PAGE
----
The government’s income comes from capital income, direct and indirect taxes and transfers from other agents. From the SAM, we can see that the primary sources of income for the Senegalese government are indirect taxes (33%), capital income (20%), direct taxes (22%) and import duties (12%). The government uses its income mainly for non-market sector production (73%) and makes transfers to other institutions (19%). Public savings represents the difference between income and expenditure.
To link Senegal and the rest of the world, the traditional CGE modelling approach is used, where trade is modelled based on the assumption of imperfect substitutability of products given their origin, i.e., the Armington assumption (Armington, 1969). We assume that Senegalese producers can sell their products either on the local market or as exports on the international market. However, to increase their global market shares, Senegalese producers must be more competitive than international producers. Technically, it means that we assume a finite elasticity for the export demand that reflects the competitiveness of local producers in the international markets.
One of the transmission channels of the Covid-19 crisis stems from exchanges with the outside world. Consequently, we will outline the trade situation in Senegal.
The Senegalese economy is entirely dependent on the international market. Consequently, the import penetration rate is relatively higher than the export rate, contributing mainly to the structural nature of the trade balance deficit. Indeed, while imported goods and services account for nearly 21% of the domestic market supply (local sales and imports), slightly less than 14% of the total local production is sold on the international market (Table 2). The secondary sector is the leading exporter of goods and services (66% of total exports). Among this category, manufactured products, agro-food industry products, other extractive industrial products and refined petroleum represent 18%, 15%, 15% and 9% of total exports. Agricultural products play a very modest role in exports (only 8% of the total). Among the goods whose production is most oriented towards the international markets are mining products (80%), tobacco (65%) and oil (64%).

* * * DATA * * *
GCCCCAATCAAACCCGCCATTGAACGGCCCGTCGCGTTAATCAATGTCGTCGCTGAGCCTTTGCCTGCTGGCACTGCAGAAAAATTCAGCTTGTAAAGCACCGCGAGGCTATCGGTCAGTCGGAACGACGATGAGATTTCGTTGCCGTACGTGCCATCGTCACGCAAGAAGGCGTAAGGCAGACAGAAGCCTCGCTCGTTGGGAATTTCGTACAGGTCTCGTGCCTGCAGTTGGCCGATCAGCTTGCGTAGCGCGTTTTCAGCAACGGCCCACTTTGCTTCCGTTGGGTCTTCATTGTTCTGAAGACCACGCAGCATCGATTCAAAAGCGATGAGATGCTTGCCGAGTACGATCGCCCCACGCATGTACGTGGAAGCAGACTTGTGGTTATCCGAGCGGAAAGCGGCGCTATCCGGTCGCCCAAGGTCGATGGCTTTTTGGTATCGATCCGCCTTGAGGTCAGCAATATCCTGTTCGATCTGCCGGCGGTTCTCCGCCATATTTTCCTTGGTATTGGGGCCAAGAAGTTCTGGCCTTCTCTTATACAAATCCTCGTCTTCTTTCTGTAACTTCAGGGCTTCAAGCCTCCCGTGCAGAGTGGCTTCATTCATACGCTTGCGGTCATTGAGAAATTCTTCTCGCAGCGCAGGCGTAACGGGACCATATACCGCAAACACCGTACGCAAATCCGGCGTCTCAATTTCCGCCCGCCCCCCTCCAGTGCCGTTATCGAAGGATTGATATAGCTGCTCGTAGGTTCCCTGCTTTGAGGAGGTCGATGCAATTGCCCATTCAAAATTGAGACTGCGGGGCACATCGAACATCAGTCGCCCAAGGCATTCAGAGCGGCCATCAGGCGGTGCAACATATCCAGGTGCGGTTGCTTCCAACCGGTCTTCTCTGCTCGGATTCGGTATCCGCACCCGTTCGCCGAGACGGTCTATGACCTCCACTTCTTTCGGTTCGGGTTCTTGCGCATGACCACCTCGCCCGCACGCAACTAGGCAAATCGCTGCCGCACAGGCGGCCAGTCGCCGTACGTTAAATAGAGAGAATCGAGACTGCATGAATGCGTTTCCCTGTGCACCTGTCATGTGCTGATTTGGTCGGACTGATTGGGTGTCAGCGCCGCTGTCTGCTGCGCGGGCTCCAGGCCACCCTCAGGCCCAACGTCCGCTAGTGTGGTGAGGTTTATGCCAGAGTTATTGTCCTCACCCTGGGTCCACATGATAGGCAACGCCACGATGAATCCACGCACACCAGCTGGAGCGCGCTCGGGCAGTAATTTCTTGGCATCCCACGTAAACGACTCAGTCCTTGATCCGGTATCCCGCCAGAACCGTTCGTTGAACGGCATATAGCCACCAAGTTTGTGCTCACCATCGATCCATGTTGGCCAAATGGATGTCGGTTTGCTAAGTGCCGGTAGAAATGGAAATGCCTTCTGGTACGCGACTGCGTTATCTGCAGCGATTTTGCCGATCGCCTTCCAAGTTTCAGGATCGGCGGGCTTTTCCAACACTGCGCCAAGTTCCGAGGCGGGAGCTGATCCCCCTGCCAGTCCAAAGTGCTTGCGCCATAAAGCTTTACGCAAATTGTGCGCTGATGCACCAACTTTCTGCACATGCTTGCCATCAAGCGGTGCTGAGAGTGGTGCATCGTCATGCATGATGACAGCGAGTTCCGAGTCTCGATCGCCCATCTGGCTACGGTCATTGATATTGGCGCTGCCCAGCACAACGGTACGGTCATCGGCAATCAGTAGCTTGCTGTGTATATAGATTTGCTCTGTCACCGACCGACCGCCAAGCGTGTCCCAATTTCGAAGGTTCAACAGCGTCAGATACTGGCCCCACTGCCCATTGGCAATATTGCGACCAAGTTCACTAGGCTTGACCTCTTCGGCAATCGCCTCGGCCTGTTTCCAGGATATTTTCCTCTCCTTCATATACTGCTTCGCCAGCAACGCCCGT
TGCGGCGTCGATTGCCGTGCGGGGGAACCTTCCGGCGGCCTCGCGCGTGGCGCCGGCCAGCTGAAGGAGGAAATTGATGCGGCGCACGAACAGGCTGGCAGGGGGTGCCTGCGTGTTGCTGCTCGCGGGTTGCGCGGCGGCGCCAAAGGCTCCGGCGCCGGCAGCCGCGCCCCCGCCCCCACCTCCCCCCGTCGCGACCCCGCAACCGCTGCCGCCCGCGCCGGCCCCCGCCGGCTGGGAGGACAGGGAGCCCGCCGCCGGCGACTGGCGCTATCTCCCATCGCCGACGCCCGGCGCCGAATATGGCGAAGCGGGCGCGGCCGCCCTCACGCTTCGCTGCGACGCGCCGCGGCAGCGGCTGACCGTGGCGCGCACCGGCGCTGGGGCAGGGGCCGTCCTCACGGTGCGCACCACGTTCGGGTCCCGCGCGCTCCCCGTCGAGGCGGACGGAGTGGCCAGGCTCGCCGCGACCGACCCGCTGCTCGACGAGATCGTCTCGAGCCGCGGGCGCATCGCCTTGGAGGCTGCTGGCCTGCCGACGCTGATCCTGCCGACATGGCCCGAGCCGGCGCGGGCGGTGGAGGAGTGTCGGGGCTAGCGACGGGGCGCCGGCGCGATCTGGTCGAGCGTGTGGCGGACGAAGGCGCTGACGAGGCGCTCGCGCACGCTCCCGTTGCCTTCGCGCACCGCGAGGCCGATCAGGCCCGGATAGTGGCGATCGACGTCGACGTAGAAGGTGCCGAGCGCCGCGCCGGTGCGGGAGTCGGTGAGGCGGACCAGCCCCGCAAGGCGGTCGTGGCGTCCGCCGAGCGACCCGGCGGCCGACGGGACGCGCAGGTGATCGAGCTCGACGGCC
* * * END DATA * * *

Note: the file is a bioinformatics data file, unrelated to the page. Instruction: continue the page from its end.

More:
On the other hand, industrial products make up the majority of total imports (84%). Among this category, we find commodities such as manufactured goods (43%), oil (11%) and products from other extractive industries (10%). Almost 40% of industries' commodities sold in Senegal are imported. Among this category, manufactured goods, oil and products of other extractive industries are the markets that rely the most on the rest of the world, where 81%, 78% and 66%, respectively, come from foreign producers.
In terms of closures, we assume that the nominal exchange rate is the numeraire of the model. Furthermore, we follow the small country hypothesis; consequently, world prices are exogenous.3 We also assume that the current account balance and government spending are fixed. Finally, we assume that labour and capital are mobile across sectors. Compared to the PEP model,4 we assume there is unemployment in the labour market. Indeed, Senegal has a high unemployment rate, particularly for women.